In a similar vein, it was hypothesized that the older the tradeline is, the more impact it would have on the credit score. This was also contrary to the results in the study. It was found that tradelines with 6-10 years of history had the highest average impact on the credit score. Interestingly, the highest age group had the second-lowest effect on the credit score, indicating that age is not the dominant factor in determining the tradeline’s impact on the credit score.
The age of participants did not matter.
The impact of the tradeline for participants of varying ages was also analyzed. The study found no association between the participant’s age and the benefit they received from the tradeline. This implies that it is not the individual’s age that matters, but rather the information on the individual’s credit report that determines how much impact the tradelines have on the credit score.
Finally, every situation in which the tradeline did not result in an increased credit score was analyzed. The tradeline is just one portion of the credit report, and there are many other factors on the report that can limit or negate the impact of the tradeline.
The most common factors encountered when completing this study were increased utilization of the accounts, new collections, and new late payments. 35% of the FICO score is determined by the payment history and 30% by the utilization. Thus, it logically follows that poor payment history and high utilization can inhibit the tradeline’s effects.
Our findings support this conclusion.
Collection accounts matter.
Collections are also negative accounts that can hurt the credit score, which agrees that this was our third most common negative factor that inhibited the tradeline from providing benefits to the participant. Having recent negative information on the credit report can seriously impede the tradeline from impacting the credit score.
These are the most common factors that inhibit the tradeline from providing benefits. However, only 5.8% of the participants in this study experienced no increase or a decrease in their credit score.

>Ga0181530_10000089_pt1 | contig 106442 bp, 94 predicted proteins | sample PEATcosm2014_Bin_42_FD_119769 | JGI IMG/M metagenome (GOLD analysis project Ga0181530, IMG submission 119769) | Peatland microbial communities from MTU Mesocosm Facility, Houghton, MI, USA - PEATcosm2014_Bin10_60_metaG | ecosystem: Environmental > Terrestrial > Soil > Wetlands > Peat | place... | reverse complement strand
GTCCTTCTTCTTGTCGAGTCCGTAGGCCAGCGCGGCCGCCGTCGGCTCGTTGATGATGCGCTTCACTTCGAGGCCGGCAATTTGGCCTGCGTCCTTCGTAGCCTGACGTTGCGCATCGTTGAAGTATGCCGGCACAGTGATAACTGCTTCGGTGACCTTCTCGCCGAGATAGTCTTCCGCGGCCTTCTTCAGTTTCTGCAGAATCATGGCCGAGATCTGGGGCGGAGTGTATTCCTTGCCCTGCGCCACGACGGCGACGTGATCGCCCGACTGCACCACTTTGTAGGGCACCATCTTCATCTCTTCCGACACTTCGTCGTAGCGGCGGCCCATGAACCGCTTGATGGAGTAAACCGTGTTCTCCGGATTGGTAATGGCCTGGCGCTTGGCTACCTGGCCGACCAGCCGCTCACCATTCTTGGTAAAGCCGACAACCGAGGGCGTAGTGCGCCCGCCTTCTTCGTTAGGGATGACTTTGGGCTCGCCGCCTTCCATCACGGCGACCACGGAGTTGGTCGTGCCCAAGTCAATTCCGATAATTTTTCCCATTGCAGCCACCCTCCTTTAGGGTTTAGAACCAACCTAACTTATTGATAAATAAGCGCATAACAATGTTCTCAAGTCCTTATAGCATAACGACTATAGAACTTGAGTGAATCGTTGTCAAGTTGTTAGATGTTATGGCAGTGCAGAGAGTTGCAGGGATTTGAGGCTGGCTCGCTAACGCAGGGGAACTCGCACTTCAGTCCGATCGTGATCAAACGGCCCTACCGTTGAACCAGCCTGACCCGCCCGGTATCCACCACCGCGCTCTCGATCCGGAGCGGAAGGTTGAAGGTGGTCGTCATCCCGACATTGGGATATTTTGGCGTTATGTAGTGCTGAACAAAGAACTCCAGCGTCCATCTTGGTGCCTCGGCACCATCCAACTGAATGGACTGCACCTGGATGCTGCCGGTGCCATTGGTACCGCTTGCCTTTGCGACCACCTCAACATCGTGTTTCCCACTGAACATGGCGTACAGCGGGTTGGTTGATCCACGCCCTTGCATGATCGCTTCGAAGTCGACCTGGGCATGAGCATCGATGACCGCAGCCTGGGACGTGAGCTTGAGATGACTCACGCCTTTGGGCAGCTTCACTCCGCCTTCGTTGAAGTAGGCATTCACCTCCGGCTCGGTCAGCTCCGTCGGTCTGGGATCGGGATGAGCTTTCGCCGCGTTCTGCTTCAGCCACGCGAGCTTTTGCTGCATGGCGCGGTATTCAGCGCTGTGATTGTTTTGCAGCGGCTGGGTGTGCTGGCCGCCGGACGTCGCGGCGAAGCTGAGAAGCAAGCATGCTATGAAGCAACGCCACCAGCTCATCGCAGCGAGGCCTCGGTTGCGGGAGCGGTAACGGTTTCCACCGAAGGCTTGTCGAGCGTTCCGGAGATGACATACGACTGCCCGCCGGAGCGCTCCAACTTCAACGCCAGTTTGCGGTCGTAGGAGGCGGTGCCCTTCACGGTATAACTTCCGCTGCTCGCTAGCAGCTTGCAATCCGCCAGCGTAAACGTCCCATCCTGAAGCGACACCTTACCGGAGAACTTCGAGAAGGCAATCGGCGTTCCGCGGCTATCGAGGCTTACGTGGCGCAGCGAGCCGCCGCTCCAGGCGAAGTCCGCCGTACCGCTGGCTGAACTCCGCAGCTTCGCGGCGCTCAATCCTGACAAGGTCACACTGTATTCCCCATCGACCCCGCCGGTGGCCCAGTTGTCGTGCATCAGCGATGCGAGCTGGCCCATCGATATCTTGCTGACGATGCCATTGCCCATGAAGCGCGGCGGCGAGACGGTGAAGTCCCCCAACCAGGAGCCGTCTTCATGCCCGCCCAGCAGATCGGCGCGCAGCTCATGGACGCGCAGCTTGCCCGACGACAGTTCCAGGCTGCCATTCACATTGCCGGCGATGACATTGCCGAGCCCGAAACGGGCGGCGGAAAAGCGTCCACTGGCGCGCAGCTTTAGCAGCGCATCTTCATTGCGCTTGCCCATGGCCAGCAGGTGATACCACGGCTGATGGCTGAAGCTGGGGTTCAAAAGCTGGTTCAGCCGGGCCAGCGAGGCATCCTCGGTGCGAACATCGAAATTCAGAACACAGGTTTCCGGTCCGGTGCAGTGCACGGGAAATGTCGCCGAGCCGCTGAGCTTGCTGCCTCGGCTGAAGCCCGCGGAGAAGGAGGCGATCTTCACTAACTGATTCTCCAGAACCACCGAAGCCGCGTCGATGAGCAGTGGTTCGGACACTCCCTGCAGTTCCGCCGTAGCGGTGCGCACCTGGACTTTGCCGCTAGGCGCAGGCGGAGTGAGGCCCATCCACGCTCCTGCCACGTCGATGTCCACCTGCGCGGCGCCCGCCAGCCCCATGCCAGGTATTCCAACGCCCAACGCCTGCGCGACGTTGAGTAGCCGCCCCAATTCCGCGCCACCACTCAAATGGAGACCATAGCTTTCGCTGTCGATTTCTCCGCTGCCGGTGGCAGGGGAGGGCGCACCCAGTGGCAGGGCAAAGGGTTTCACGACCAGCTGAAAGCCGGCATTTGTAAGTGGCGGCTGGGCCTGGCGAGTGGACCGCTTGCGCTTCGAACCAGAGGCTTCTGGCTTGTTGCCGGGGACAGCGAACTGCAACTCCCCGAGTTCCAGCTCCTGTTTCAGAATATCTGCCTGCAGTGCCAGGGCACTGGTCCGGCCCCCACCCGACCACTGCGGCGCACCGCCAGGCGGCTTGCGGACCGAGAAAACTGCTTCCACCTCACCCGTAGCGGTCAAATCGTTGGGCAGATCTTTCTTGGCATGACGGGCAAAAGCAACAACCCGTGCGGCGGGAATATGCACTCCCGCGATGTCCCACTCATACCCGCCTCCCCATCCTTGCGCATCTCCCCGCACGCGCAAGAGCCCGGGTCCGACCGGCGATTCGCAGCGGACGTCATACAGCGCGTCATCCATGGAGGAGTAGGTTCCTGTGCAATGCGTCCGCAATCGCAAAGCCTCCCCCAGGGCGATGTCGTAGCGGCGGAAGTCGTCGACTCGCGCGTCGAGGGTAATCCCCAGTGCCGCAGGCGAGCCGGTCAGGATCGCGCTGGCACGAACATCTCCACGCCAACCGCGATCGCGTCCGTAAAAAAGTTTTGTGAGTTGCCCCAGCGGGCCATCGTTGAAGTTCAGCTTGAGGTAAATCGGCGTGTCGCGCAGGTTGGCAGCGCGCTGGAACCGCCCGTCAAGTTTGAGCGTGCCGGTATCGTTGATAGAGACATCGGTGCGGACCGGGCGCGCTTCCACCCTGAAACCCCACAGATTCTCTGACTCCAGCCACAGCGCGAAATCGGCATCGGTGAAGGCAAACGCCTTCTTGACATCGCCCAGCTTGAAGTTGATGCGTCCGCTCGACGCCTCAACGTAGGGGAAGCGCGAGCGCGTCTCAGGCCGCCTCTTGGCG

While this study found a correlation between the addition of authorized tradelines and an increase in the credit score, some caveats go along with this analysis.
Credit scoring models change often.
First, credit scores are constantly changing due to all the credit reports’ factors and the ever-changing score models released by scoring companies like FICO. Because of this, isolating any one feature (age, limit, number of tradelines added, etc.) is next to impossible.
There were correlations between the tradelines’ features and the impact on credit score. However, the relationship between the features analyzed and the change in the credit score is not causative.
Additionally, all of the seasoned tradelines used in this study are in good standing, meaning they have no late payments, consistent utilization of the account, and utilization below 30%. Since late payments and high utilization can have adverse effects on your credit report and credit score, it is crucial to only utilize tradelines in good standing to improve your credit score.
This study did not analyze the impacts of tradelines that were not in good standing and cannot represent how poor standing lines affect a credit score.
Credit use can change scores.
Finally, all clients were using their credit outside of our study. During the study, consumers continued to use their credit. This added uncontrollable changes in the reports that could factor into the credit score. The primary examples of these are the client applying for new credit, making payments, or changing their credit utilization. These examples can alter the tradeline’s impact on the credit score, either positively or negatively, depending on the situation.